When the district settled the anti-gay student bullying lawsuit led by the Southern Poverty Law Center, the group denouced the agreement as "a travesty." Among other points, the settlement requires the district to do more to protect GLBT students.

"Making schools safe for 'gay' kids means indoctrinating impressionable, young minds with homosexual propaganda," Thompson, the group's president, said in an email after the announcement.

Further insight into the group's stance on same-sex relationships is found on the district's website.

Under the "FAQs" section, the group says there is no proof that gay people are born that way and suggests "dysfunctional family relationships, experimentation with men or boys, incest...not bonding correctly with your own gender parental figure, abandonment, early trauma such as sexual victimization, and media influences" are among reasons a person chooses to be gay.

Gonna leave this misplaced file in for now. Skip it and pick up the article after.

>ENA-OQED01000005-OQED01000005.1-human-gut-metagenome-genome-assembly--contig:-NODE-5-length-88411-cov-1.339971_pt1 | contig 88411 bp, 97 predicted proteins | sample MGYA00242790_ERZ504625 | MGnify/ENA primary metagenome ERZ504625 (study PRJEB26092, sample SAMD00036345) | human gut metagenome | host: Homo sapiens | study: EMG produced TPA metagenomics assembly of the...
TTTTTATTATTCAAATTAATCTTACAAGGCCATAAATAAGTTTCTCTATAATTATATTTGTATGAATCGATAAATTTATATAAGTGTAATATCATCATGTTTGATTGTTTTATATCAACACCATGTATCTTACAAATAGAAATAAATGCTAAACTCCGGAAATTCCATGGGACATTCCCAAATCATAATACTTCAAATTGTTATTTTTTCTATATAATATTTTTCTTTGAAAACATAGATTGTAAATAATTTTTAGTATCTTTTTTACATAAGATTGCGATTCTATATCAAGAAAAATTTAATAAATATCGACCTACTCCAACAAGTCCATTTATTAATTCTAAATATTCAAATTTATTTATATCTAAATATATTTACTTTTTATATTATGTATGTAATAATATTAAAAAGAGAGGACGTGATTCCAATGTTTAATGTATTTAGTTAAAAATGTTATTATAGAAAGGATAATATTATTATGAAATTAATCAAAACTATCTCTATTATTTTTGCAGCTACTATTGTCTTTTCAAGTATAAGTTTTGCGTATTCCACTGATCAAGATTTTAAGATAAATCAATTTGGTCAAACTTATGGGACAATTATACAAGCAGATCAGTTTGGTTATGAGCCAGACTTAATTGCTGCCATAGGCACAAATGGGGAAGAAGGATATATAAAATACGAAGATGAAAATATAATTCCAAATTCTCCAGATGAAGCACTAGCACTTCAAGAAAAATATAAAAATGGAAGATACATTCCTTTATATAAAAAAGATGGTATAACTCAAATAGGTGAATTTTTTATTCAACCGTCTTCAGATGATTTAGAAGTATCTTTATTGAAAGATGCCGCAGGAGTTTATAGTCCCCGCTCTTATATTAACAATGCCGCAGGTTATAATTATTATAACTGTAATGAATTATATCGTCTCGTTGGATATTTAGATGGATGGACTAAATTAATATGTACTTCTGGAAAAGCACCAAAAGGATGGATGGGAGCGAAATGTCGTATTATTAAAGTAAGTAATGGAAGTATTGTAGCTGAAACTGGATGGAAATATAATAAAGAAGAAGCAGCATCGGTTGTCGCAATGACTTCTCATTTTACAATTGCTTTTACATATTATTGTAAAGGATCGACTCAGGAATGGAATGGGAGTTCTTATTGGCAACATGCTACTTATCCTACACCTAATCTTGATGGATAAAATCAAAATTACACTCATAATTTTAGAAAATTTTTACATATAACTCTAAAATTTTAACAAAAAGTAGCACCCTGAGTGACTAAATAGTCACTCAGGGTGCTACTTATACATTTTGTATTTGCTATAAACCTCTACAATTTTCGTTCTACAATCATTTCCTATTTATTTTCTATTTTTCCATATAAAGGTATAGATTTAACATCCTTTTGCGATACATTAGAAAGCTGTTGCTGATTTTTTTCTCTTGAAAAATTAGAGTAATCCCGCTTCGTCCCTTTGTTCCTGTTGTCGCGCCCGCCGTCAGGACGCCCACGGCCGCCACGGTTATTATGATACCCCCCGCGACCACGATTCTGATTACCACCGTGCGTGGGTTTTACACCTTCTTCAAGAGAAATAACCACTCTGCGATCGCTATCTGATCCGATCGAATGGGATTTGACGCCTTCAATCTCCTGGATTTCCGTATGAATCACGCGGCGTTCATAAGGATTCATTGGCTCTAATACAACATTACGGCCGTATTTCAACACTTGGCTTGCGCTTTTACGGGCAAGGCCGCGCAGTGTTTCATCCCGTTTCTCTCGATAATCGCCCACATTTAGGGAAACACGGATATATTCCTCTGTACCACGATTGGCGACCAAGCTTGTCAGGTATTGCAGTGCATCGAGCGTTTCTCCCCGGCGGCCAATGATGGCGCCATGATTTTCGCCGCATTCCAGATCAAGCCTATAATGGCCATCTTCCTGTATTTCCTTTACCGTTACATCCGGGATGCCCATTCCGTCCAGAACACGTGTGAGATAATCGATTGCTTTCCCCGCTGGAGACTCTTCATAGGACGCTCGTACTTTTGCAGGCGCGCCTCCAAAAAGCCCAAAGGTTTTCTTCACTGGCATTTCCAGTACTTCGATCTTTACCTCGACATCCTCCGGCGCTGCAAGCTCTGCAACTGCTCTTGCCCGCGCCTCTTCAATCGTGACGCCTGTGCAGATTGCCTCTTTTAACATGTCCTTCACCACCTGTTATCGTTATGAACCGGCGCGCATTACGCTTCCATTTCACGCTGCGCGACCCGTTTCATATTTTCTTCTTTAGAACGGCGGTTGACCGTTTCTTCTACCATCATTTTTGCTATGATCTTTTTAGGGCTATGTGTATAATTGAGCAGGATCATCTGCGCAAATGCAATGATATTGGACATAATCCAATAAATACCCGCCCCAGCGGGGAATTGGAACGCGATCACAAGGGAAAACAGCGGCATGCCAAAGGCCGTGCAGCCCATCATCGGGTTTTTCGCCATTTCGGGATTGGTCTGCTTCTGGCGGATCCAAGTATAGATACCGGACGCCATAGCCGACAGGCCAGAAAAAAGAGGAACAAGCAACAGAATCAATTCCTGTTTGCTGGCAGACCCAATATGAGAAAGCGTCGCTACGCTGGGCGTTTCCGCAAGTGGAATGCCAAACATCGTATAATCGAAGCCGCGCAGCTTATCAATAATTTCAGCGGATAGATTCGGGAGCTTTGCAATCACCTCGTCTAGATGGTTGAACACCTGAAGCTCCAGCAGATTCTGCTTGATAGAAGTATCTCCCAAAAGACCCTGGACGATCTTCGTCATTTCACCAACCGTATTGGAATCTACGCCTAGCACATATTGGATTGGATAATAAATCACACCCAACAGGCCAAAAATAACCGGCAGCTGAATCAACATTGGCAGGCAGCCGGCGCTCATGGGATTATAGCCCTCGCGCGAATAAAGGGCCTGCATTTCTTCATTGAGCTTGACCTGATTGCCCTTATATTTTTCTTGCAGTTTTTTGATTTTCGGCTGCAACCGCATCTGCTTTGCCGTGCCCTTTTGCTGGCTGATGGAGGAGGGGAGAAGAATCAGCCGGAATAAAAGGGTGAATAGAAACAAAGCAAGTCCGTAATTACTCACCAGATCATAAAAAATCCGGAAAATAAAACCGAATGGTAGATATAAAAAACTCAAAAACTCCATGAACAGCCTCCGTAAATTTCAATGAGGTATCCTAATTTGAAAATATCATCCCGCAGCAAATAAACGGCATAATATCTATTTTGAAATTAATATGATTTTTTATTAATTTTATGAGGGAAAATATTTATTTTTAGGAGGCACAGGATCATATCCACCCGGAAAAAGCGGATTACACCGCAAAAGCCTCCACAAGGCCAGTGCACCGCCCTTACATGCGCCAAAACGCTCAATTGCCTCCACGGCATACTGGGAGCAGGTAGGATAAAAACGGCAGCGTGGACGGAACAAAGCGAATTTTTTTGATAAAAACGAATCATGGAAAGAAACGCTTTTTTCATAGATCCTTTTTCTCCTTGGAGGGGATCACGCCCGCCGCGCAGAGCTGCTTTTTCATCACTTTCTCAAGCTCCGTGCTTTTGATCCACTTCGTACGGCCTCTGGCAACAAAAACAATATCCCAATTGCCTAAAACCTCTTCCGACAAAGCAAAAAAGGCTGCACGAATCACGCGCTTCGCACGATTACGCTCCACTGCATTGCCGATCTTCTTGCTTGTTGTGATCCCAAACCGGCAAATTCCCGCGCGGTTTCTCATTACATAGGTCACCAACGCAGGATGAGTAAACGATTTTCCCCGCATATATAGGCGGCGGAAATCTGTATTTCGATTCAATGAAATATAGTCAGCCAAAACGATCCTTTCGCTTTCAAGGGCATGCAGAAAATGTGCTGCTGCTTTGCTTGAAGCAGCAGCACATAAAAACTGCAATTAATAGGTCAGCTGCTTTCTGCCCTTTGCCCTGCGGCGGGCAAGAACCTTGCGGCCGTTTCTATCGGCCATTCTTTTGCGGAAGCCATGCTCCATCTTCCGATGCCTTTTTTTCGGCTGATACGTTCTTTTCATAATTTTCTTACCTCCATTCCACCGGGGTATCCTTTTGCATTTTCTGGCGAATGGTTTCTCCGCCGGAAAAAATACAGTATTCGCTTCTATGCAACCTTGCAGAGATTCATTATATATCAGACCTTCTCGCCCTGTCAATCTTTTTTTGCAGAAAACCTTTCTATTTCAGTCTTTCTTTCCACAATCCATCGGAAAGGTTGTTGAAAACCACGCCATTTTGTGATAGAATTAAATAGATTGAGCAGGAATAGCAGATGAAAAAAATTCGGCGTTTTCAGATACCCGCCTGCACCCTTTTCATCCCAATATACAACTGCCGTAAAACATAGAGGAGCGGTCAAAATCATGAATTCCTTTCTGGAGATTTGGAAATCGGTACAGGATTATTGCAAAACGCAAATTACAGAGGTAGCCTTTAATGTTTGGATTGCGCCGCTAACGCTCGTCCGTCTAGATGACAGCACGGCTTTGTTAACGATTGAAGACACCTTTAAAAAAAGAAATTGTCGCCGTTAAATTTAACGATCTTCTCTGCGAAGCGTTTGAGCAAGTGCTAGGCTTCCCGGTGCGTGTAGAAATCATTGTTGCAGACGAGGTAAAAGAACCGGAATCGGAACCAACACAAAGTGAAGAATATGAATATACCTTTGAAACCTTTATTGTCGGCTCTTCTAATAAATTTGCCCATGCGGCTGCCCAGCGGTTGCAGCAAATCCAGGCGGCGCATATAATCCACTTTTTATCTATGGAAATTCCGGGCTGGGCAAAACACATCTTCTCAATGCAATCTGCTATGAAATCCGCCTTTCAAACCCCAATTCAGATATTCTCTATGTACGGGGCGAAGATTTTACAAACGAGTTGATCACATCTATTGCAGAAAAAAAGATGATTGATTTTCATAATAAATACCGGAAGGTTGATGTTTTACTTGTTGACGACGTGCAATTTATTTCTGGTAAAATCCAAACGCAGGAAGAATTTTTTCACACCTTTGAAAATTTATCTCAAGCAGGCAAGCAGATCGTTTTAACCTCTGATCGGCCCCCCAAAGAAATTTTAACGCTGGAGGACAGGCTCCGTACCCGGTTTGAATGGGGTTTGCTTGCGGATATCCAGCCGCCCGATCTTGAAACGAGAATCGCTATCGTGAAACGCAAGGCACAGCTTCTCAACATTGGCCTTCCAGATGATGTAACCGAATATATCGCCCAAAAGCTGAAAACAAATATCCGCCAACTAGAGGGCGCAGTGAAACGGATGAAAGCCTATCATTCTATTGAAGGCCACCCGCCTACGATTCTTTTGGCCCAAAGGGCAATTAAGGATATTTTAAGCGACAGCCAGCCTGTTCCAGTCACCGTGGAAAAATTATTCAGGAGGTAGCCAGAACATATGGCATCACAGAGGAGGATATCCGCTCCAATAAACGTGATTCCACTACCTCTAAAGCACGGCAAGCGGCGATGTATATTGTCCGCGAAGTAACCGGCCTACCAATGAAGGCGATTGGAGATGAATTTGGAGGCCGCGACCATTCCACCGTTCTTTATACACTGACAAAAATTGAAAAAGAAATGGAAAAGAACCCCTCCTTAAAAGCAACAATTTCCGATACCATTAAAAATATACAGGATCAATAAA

Still, Bryan Lindquist, a member of the Parents Action League, said his group is not anti-gay.

"That has never been what this group is about," Lindquist said. "We just want discussion of sexual orientation to take place in the homes with parents and not with a teacher in a classroom full of impressionable kids."

For that to elevate his group to that of a "hate group" is a disservice to public discourse, he said. Lindquist said the Southern Poverty Law Center has a tendency to place the label on anyone with whom it disagrees.

"How can you have a dialogue if you classify everyone who disagrees with you as a hate group?" Lindquist asked.

The point of the label is exposure, said Beirich, the center's director.

"We're not the government," she said. "We can't shut anyone down, but we feel it's very important for these groups to be called out so the public is aware of what they are doing."

It's unknown how many members the Parents Action League has.

Several Anoka-Hennepin schools officials declined to comment Monday.

Local gay-rights organizations OutFront Minnesota and Anoka-Hennepin's Gay Equity Team did not return calls for comment.